It has come to my attention that many financial advisors have completely stopped marketing over the last couple of years. Many of you are not getting an opportunity to talk to new prospects. This is a serious problem. Every business must do some kind of marketing, or it will go out of business. So let’s get back to some basics.
What Is Marketing?
Let’s start with the definition of marketing. The American Heritage Dictionary defines marketing as “the commercial functions involved in transferring goods from producer to consumer.”
Sales is part of this process, but it is different from marketing. For our purposes, marketing means everything you do before you are face-to-face with a prospect. It means creating an environment for a meaningful sales conversation.
Once you are face to face, you move into the sales process: converting that motivated and qualified prospect into a client.
I like to think of marketing as letting people know you have what people want, while sales is trying to get people to want what you have. Effective marketers conduct research to find out what people want. Then they make offers to prospects, and see which offers they respond to.
Salespeople, on the other hand, try to overcome objections to get people to buy what they are selling. Because of this, salespeople tend to create resistance and negative emotions during the sales process. Just think about it: Whenever you feel like you are about to be sold, don’t you go into a defensive mode? Well, everyone does. That is just natural, normal human behavior. We do not want to be manipulated into doing something that we do not feel is in our best interests. Salespeople ask, “How do we sell this product?” But marketers ask, “How can we serve these people?” If you try to sell to people, they resist you. If you try to serve them, they help you. The difference is like night and day.
The classic marketing question is this: “You are about to open a restaurant and you can have any marketing advantage that you want. What is the one thing that will practically guarantee the success of your restaurant?” Most everyone will answer great food, low prices, friendly waiters, or a great location.
But those are sales answers–they’re all about the product. The marketing answer is “a starving crowd.” If you can find people who are hungry, you do not have to have great service, great food, or a great location. They will be glad to pay for your services. If you have a great product or service also, so much the better.
This is one of the key marketing challenges for financial advisors. How do you find people who are hungry or eager for your services? In today’s crowded marketplace, this is more difficult than in the past, unless you have very specialized services that meet the needs of specific groups of people.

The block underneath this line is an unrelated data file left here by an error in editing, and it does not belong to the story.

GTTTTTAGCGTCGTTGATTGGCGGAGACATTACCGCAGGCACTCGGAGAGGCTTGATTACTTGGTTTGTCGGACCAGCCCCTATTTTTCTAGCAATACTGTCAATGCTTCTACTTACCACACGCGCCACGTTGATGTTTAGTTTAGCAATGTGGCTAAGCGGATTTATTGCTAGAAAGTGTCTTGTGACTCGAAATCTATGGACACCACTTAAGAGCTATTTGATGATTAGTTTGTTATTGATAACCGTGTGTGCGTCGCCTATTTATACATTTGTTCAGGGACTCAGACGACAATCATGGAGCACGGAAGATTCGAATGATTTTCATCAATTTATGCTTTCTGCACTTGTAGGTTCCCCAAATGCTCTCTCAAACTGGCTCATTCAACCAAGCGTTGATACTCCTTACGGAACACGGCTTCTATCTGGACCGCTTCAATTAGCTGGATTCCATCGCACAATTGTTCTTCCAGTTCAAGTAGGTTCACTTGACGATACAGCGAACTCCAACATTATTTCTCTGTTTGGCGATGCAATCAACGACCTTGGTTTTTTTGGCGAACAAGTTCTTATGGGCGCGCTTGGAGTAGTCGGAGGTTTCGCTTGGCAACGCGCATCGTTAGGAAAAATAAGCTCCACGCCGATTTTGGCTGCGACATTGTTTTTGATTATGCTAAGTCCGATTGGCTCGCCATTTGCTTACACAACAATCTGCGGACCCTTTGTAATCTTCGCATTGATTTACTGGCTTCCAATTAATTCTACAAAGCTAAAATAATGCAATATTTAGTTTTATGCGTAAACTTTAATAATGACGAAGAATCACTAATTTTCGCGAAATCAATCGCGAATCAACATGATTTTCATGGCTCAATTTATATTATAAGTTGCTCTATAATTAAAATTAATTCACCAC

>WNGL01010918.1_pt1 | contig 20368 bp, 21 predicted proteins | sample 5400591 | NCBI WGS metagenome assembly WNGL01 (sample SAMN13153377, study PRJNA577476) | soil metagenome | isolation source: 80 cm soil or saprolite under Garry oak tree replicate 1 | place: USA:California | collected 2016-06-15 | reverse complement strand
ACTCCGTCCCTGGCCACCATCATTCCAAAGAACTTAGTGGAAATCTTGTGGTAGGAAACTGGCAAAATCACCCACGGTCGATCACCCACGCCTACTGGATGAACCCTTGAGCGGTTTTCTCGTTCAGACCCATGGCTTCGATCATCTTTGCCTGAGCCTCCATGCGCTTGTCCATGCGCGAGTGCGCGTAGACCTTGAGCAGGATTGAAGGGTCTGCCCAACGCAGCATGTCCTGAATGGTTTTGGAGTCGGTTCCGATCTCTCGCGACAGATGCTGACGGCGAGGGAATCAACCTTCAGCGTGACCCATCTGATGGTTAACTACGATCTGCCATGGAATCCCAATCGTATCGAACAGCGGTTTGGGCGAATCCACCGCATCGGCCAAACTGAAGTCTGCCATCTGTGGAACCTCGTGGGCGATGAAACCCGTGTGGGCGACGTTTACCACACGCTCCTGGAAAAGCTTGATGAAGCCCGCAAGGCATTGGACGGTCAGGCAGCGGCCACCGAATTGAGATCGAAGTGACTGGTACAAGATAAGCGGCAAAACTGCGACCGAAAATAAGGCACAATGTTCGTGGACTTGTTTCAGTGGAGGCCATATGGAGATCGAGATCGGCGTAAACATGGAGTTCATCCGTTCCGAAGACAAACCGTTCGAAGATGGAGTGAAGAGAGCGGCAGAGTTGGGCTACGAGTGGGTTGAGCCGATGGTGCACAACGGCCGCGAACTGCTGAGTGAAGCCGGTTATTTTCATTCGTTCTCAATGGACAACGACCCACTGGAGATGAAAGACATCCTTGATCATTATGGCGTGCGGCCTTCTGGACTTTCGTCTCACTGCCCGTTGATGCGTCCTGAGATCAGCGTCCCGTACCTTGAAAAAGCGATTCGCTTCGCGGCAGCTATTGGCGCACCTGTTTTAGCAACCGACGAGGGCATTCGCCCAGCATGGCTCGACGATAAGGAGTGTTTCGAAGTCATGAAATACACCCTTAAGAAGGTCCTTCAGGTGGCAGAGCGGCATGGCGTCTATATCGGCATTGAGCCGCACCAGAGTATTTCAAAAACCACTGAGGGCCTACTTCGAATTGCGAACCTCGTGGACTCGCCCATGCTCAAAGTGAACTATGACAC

Create a Written Profile
First, create a simple profile of the people who can benefit the most from your services. If you think of your prospects in terms of transitional events, it is pretty easy to determine who would benefit the most.
By the way, if people are not going through a transitional event, their desire to discuss their personal finances and make changes is typically very low. When they are going through transitional events, their desire and need are both very high. These are the best times to attract them.
When successful business owners sell their businesses, they receive a large amount of cash. It may be the biggest single chunk of cash they have ever had in their lives. They need someone to help them make smart choices about their personal finances and the management of that money. Rather than selling to these people, what you need to do is position yourself as an expert who can help them make smart choices during this critical transition point in their life.
Another classic example is the retiree. When people retire, they often get a large chunk of money through a 401(k) rollover. At this juncture, they have critical decisions to make and problems to solve.
When these people go through these major changes in their lives, they need the help of a competent professional financial advisor. However, if you act like a salesperson and try to sell them things, they will tend to back away and try to find someone who can advise them instead.
What Do You Provide?